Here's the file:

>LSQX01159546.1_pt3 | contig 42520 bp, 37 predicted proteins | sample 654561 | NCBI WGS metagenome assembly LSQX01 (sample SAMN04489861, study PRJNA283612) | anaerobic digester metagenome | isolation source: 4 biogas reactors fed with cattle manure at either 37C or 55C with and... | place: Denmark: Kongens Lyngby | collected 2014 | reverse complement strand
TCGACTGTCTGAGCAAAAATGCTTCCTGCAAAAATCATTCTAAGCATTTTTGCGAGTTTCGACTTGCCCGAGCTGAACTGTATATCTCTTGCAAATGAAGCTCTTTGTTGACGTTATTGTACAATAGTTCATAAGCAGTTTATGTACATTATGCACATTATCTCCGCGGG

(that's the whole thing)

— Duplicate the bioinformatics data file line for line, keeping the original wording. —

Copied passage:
>LSQX01159546.1_pt3 | contig 42520 bp, 37 predicted proteins | sample 654561 | NCBI WGS metagenome assembly LSQX01 (sample SAMN04489861, study PRJNA283612) | anaerobic digester metagenome | isolation source: 4 biogas reactors fed with cattle manure at either 37C or 55C with and... | place: Denmark: Kongens Lyngby | collected 2014 | reverse complement strand
TCGACTGTCTGAGCAAAAATGCTTCCTGCAAAAATCATTCTAAGCATTTTTGCGAGTTTCGACTTGCCCGAGCTGAACTGTATATCTCTTGCAAATGAAGCTCTTTGTTGACGTTATTGTACAATAGTTCATAAGCAGTTTATGTACATTATGCACATTATCTCCGCGGG